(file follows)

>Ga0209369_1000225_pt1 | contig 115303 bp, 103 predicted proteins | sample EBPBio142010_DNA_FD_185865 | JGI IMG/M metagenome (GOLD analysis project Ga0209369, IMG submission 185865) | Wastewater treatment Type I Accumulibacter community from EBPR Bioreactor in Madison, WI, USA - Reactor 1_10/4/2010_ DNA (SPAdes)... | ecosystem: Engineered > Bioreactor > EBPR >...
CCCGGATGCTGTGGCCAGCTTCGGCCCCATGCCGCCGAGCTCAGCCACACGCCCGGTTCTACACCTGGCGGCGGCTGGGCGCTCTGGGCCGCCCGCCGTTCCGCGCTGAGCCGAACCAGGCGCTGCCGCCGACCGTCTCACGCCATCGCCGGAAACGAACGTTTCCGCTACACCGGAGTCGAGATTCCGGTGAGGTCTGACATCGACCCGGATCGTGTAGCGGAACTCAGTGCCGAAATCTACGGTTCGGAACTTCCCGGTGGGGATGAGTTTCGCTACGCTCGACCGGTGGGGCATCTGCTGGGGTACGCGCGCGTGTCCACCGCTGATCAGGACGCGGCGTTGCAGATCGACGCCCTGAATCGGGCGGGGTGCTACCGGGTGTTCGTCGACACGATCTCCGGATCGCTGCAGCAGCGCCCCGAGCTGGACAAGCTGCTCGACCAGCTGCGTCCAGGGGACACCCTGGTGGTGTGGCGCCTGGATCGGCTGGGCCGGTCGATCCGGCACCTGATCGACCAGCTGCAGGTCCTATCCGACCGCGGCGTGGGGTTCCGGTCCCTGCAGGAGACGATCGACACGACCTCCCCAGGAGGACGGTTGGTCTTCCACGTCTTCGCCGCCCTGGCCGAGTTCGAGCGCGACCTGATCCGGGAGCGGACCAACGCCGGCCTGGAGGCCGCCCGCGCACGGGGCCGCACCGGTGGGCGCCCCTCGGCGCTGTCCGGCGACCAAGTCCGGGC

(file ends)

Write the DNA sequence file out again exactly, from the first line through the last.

>Ga0209369_1000225_pt1 | contig 115303 bp, 103 predicted proteins | sample EBPBio142010_DNA_FD_185865 | JGI IMG/M metagenome (GOLD analysis project Ga0209369, IMG submission 185865) | Wastewater treatment Type I Accumulibacter community from EBPR Bioreactor in Madison, WI, USA - Reactor 1_10/4/2010_ DNA (SPAdes)... | ecosystem: Engineered > Bioreactor > EBPR >...
CCCGGATGCTGTGGCCAGCTTCGGCCCCATGCCGCCGAGCTCAGCCACACGCCCGGTTCTACACCTGGCGGCGGCTGGGCGCTCTGGGCCGCCCGCCGTTCCGCGCTGAGCCGAACCAGGCGCTGCCGCCGACCGTCTCACGCCATCGCCGGAAACGAACGTTTCCGCTACACCGGAGTCGAGATTCCGGTGAGGTCTGACATCGACCCGGATCGTGTAGCGGAACTCAGTGCCGAAATCTACGGTTCGGAACTTCCCGGTGGGGATGAGTTTCGCTACGCTCGACCGGTGGGGCATCTGCTGGGGTACGCGCGCGTGTCCACCGCTGATCAGGACGCGGCGTTGCAGATCGACGCCCTGAATCGGGCGGGGTGCTACCGGGTGTTCGTCGACACGATCTCCGGATCGCTGCAGCAGCGCCCCGAGCTGGACAAGCTGCTCGACCAGCTGCGTCCAGGGGACACCCTGGTGGTGTGGCGCCTGGATCGGCTGGGCCGGTCGATCCGGCACCTGATCGACCAGCTGCAGGTCCTATCCGACCGCGGCGTGGGGTTCCGGTCCCTGCAGGAGACGATCGACACGACCTCCCCAGGAGGACGGTTGGTCTTCCACGTCTTCGCCGCCCTGGCCGAGTTCGAGCGCGACCTGATCCGGGAGCGGACCAACGCCGGCCTGGAGGCCGCCCGCGCACGGGGCCGCACCGGTGGGCGCCCCTCGGCGCTGTCCGGCGACCAAGTCCGGGC